February marked the 11th straight month of negative sales as housing here and across the U.S. recovers from potent economic headwinds. Year-over-year single-family home sales fell 23.0 percent, but when compared to February 2019, before the pandemic, sales were up 7.2 percent, and compared to February 2018, five years ago, sales were up 8.7 percent.
The monthly housing measurements for February consist of largely negative readings. In addition to the drop in single-family home sales, total property sales and total dollar volume fell; single-family pending sales dropped 11.0 percent. Active listings (the total number of available properties) remained 69.2 percent ahead of their level a year ago.
Months of inventory continued to improve, growing to a 2.6-months supply in February. Housing inventory nationally stands at a 2.9-months supply, according to the latest report from the National Association of Realtors (NAR). A 4.0- to 6.0-months supply is generally considered a “balanced market” in which neither the buyer nor the seller has an advantage.
Single-Family Homes Update
Single-family home sales fell 23.0 percent year-over-year in February, with 5,723 units sold across the Greater Houston area compared to 7,430 in 2022. Pricing continues to moderate after reaching record highs last spring. February’s median price fell 1.6 percent to $320,000 while the average price dropped 2.4 percent to $385,103. Those are the first pricing declines since the spring of 2020.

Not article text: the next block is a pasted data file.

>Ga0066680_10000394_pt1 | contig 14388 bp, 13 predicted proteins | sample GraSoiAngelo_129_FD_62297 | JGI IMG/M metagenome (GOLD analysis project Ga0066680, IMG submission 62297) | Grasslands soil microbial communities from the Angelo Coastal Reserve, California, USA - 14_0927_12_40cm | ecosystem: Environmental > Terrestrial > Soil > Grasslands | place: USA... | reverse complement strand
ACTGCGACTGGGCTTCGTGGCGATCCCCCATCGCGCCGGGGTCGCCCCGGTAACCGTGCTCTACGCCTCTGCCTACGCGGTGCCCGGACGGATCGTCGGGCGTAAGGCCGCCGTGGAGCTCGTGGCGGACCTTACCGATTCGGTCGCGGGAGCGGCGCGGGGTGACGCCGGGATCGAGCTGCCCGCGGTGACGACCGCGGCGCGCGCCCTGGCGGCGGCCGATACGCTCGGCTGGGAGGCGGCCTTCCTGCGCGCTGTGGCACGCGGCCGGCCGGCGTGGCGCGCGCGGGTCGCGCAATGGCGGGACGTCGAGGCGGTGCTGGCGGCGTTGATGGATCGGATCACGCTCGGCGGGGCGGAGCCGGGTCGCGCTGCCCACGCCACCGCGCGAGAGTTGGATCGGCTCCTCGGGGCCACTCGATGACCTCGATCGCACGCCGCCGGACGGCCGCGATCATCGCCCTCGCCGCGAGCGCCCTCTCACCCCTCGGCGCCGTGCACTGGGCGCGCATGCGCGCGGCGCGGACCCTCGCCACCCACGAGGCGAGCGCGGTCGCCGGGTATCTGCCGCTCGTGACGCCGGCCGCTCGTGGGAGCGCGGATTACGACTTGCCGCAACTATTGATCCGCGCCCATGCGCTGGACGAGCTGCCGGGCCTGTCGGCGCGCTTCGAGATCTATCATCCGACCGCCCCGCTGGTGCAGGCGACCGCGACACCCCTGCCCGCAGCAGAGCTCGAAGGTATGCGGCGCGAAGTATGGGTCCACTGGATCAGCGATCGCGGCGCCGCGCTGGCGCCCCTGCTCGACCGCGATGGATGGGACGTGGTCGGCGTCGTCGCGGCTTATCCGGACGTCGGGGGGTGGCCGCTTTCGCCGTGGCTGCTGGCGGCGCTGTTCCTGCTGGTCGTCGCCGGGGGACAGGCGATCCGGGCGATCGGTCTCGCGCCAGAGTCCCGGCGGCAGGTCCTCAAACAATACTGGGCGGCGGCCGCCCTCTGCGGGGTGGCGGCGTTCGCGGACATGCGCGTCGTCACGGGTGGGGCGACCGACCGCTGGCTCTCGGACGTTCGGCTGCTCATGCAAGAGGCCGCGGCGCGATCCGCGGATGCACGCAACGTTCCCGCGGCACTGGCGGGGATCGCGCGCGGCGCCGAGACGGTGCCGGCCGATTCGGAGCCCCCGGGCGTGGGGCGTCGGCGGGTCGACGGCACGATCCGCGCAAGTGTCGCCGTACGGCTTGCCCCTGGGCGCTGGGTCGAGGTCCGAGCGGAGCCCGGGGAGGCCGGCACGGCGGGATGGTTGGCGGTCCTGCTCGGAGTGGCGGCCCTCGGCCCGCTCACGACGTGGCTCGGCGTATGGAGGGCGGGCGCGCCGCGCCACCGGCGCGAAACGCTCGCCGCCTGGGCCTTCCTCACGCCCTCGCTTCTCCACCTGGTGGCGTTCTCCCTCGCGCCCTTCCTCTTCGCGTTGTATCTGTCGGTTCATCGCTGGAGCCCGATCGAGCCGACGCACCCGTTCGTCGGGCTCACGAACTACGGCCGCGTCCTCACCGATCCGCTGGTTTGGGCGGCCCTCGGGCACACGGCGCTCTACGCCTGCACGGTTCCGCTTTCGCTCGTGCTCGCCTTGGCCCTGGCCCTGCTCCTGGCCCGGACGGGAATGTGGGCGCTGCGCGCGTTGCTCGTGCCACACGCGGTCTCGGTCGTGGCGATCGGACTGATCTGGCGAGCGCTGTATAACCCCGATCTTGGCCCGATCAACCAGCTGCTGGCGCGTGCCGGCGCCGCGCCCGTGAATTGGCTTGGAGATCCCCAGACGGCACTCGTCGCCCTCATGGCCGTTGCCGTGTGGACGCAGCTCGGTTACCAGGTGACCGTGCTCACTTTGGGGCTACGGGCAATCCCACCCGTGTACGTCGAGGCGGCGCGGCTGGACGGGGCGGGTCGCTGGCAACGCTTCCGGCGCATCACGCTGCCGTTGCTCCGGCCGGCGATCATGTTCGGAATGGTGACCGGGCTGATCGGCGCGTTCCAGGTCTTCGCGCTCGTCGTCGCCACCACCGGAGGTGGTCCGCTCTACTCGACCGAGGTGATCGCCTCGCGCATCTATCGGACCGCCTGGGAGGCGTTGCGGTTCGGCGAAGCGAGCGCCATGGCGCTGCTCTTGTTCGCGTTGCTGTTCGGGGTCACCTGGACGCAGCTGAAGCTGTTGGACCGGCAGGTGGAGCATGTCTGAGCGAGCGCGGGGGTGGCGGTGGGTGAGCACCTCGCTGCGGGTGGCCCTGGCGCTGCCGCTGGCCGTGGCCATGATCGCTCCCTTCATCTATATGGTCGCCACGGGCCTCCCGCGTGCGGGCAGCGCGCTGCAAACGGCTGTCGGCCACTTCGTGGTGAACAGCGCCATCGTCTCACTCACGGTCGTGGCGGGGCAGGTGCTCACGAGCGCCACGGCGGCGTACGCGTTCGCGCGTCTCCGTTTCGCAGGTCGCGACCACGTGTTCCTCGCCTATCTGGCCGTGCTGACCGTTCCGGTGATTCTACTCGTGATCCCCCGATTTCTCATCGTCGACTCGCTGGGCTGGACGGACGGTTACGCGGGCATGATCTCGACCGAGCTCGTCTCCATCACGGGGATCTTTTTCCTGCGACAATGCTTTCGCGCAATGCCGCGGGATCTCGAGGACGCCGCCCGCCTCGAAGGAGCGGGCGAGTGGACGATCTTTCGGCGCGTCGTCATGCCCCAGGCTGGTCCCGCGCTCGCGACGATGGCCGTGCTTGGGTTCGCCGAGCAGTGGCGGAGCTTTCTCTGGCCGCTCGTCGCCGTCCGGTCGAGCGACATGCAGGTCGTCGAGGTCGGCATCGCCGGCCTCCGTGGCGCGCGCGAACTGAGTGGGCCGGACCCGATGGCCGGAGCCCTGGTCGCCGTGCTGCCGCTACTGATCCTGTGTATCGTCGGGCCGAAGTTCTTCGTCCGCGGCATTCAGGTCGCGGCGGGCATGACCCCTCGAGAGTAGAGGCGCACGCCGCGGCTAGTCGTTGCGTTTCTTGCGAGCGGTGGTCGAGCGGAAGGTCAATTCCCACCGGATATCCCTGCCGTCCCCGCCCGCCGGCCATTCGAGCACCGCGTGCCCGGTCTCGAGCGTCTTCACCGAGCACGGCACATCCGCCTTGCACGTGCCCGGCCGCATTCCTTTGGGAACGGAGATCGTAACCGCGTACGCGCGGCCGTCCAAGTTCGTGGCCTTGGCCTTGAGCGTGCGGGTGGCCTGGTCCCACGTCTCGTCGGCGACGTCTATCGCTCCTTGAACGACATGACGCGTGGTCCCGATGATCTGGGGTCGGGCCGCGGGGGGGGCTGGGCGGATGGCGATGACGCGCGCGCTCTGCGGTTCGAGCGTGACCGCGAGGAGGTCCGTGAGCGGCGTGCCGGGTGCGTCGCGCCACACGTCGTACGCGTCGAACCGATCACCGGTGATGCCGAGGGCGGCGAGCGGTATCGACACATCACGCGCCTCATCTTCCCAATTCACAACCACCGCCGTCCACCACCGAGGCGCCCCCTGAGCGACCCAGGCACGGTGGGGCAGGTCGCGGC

For a pre-pandemic perspective, February sales are up 7.2 percent compared to February 2019, when a total of 5,339 single-family homes sold. The median price then was 37.3 percent lower at $233,000, and the average price, at $284,864, was 35.2 percent lower. Sales are 8.7 percent ahead of where they were five years ago, in February 2018, when volume totaled 5,265. Back then, the median price was $226,400 and the average price was $280,894 – reflecting pricing jumps of 41.3 percent and 37.1 percent, respectively.
Days on Market, or the actual time it took to sell a home, increased from 42 to 63 days. Months supply registered 2.6 months compared to 1.2 months a year earlier. The current national supply stands at 2.9 months, as reported by NAR.